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Buried with a tree

Simple things, you might imagine, a tree. You see them everywhere, pass them on your way to and from work, walk under, around, and in between them in the park, and grow them in pots in your living room. I have a rubber tree in my living room, it’s at least 25 years old.

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Look closely, that’s me halfway up.

I own a little section of wooded property with mature oaks, maples, and hickories. I climbed a tall oak in the backyard a couple of years ago, just to prove to myself that I could still do it. I wish I could identify each and every tree I came upon, at the most I can name maybe a half dozen or so.DSC06240

Trees silently tell me that I’m not so important in the grand scheme of things. I strain my neck trying to see what’s in their upper branches, but it’s only the wind and the leaves struggling against it. A battle that is never won until autumn.

Black gum (2)Trees produce oxygen, clean the soil, trap carbon dioxide, provide cool shade in summer and warm heat in winter, act as noise barriers, and give us something to climb on.

I came across a very intreeguing article recently about burial alternatives. Did you know that you can have your remains put in a biodegradeable burial urn along with a tree seed of your choice and then be planted? I’m rethinking my burial plans, I suggest you do the same.

I’m also making a play list of songs I want folks to hear at my Final Party. Death Cab For Cutie’s “Stable Song” will be on it, because it’s beautiful, and so are you.

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Is God in My Twitter Feed?

I am a Christian. And I believe in God, His son Jesus, and the Holy Spirit; The Trinity. I am a convert to Catholicism, and I believe the Catholic Church is the proper House of God where I should be worshipping, and although I don’t make it to Mass every Sunday, I am most often present for at least one or two a month. I make this declaration of my own free will, having had my dear Mother’s approval to become a Catholic many years ago before she died. Her words were wise: “if you feel in your heart that it is right for you to convert to Catholicism, then you have my blessing.”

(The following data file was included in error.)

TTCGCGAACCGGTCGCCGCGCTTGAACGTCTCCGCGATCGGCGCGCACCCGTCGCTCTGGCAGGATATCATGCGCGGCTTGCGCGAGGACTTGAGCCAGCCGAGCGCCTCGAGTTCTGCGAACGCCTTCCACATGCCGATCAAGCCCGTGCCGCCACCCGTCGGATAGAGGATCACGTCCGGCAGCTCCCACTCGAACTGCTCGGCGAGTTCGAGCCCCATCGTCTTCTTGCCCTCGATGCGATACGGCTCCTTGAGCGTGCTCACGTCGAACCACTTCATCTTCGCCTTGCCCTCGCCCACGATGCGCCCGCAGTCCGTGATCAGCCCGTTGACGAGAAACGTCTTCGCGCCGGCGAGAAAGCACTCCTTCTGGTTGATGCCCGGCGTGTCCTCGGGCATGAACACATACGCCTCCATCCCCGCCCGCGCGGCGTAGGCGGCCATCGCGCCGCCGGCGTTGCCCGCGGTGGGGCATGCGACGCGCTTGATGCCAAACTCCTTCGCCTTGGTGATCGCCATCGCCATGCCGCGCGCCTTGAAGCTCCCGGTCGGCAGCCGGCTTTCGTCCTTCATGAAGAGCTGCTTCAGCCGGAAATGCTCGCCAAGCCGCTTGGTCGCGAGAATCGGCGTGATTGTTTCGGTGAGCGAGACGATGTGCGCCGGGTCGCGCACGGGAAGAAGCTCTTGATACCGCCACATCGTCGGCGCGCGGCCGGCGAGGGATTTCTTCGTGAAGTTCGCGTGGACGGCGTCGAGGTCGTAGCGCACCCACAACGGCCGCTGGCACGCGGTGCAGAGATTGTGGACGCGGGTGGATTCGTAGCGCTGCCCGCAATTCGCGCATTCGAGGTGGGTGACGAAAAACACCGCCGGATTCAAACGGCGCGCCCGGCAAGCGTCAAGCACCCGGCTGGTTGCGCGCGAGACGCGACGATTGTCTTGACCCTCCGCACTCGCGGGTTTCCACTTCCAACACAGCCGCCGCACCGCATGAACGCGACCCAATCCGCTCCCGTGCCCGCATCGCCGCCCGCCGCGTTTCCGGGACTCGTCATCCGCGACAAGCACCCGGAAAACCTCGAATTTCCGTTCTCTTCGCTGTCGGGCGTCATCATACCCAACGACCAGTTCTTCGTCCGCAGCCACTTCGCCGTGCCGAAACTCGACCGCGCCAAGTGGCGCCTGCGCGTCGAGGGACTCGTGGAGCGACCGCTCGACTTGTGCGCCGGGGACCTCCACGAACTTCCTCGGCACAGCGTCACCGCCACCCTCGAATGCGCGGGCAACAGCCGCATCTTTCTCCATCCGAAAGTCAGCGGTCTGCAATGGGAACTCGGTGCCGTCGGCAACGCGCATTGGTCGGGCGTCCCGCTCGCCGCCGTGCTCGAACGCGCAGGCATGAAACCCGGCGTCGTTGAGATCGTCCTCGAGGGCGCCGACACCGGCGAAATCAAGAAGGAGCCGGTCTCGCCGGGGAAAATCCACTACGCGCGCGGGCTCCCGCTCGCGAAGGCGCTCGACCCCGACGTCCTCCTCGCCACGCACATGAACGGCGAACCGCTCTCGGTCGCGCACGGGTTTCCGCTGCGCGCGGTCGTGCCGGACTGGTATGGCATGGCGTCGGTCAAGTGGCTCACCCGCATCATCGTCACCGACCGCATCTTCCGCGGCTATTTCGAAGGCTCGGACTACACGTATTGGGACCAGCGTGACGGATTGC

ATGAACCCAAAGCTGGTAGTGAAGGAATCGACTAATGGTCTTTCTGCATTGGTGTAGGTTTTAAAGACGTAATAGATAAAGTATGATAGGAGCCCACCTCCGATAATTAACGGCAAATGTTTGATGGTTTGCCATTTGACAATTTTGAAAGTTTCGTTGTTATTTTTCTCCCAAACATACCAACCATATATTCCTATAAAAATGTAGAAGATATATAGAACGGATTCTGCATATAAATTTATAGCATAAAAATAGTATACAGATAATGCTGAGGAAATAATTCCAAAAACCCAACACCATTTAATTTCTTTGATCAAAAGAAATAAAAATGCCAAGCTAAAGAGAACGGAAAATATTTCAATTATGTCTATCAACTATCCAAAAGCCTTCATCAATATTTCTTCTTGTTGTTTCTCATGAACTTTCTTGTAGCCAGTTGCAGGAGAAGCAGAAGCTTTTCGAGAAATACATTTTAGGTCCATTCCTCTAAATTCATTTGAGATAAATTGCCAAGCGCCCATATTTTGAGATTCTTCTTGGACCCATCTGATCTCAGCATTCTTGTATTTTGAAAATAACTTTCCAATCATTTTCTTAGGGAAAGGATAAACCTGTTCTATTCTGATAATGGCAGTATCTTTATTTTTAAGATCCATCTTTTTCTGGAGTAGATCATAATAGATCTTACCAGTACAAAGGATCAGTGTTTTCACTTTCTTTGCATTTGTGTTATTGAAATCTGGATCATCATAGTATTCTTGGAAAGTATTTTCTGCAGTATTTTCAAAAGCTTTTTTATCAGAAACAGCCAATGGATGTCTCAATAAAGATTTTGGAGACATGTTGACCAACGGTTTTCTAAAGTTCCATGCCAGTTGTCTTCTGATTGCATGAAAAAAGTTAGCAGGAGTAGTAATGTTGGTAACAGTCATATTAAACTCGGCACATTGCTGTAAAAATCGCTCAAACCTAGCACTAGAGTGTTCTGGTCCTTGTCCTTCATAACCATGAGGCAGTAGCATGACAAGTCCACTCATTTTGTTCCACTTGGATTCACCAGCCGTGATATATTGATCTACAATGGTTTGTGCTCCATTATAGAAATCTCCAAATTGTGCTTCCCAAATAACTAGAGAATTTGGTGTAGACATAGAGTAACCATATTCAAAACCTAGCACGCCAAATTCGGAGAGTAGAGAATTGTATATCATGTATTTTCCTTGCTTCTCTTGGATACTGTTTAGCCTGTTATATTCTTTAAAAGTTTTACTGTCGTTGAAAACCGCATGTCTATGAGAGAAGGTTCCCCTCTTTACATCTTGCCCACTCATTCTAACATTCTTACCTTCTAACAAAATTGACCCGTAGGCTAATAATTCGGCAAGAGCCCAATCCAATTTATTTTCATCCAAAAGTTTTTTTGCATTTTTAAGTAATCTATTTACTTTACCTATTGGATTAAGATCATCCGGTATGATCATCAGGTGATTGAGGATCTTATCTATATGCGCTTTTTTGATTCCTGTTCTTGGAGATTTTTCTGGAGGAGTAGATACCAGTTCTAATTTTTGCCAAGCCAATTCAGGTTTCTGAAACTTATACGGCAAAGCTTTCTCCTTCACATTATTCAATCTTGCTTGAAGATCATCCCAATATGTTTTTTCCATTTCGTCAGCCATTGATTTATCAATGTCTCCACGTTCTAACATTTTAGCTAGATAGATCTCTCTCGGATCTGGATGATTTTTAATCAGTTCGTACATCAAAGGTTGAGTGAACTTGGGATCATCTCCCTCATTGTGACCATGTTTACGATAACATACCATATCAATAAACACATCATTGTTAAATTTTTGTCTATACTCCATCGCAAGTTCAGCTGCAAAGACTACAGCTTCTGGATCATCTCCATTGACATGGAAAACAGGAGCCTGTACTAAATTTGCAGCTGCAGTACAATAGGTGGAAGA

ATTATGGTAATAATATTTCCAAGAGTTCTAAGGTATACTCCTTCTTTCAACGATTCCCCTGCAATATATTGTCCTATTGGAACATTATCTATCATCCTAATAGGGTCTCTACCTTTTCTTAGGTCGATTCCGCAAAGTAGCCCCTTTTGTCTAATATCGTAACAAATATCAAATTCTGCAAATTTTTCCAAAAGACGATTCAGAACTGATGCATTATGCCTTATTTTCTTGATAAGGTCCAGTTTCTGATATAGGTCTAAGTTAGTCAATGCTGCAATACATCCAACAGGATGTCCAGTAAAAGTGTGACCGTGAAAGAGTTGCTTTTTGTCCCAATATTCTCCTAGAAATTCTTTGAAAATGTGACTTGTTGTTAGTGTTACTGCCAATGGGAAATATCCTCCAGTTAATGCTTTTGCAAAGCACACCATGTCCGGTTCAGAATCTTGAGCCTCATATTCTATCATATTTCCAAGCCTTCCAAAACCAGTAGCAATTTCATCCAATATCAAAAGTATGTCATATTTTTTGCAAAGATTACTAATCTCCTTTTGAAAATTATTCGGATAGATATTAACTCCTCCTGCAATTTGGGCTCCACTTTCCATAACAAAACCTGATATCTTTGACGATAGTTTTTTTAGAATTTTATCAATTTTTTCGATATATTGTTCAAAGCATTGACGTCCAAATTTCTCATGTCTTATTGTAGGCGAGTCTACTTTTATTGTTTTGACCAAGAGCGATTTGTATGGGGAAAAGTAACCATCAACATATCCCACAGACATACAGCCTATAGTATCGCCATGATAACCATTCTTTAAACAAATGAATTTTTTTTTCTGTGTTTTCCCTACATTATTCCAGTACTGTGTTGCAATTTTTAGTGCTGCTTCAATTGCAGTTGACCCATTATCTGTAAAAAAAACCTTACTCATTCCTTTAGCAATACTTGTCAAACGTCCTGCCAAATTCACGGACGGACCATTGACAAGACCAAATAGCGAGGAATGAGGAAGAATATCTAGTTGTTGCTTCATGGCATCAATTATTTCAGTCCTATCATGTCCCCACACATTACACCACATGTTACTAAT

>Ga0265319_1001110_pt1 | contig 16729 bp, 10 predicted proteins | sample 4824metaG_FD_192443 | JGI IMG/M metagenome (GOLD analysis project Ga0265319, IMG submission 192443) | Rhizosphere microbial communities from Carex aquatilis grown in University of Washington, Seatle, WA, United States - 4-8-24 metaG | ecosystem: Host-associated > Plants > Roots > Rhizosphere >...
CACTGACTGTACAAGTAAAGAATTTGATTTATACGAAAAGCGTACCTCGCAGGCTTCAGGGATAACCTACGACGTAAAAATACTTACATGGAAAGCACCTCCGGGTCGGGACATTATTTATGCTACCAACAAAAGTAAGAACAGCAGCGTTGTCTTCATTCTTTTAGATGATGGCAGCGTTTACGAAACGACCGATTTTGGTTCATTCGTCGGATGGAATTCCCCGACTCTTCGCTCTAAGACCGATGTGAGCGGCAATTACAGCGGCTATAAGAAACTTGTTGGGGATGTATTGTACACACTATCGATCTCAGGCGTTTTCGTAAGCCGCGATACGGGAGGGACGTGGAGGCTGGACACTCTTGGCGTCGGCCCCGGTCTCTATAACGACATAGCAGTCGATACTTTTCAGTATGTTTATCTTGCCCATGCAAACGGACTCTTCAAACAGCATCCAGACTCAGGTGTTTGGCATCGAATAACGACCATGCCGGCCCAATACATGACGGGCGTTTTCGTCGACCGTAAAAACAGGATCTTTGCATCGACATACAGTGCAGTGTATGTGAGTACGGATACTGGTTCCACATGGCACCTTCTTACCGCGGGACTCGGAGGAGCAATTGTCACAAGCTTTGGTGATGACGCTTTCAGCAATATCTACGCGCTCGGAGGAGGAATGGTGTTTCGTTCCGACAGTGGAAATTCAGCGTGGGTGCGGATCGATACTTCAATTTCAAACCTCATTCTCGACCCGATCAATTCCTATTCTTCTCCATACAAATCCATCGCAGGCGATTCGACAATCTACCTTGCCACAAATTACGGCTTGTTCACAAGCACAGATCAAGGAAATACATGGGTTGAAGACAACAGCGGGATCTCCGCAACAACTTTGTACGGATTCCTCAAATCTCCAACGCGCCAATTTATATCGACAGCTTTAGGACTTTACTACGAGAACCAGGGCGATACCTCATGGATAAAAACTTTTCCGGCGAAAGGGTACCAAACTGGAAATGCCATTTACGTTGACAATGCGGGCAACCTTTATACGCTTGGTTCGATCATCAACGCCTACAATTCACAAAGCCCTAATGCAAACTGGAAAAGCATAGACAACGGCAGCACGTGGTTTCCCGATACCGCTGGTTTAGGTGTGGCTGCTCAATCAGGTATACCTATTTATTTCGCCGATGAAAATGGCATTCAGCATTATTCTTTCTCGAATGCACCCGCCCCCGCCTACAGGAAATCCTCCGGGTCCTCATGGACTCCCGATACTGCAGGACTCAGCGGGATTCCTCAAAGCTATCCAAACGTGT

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I have many friends who’re not Catholic, and that’s fine, they’re good people nonetheless. When I choose a friend, I don’t think about their religious beliefs or what particular denomination they may or may not be affiliated with. I can pretty much tell if I want someone as a friend by the third or fourth sentence of our very first conversation. Be that in an online exchange of words or face-to-face.

There are many things I don’t understand about how things are supposed to go while I’m alive. I wonder about what’s out there, or over there, or up or down there after I’m finished. I know some believe strongly in an afterlife, an eternal existence with God, immortality with no more worries, no sadness, the ultimate utopia I guess you could say. It’s something I’d like to believe too, it kind of makes all the struggling seem worthwhile.

But what if there’s nothing? What if this is all there is? I ask that question to no one in particular while I’m walking; I’ll look up and see the endless sky, or the trees that for all I know have eternal life, I like to think they live forever, and that there’s no end to the sky above.

I don’t find it frightening thinking about the end of my life. I know it’s coming, but I don’t dwell on whether or not I’ll be with God when my time is up. I think that we should live today like we would want to be remembered after tomorrow. And if there is an afterlife, and I end  up there, I would think God might say I done good. And if there’s an end to the sky above and trees don’t live forever and after we’re gone we’re gone, I hope someone finds out if God is on Twitter.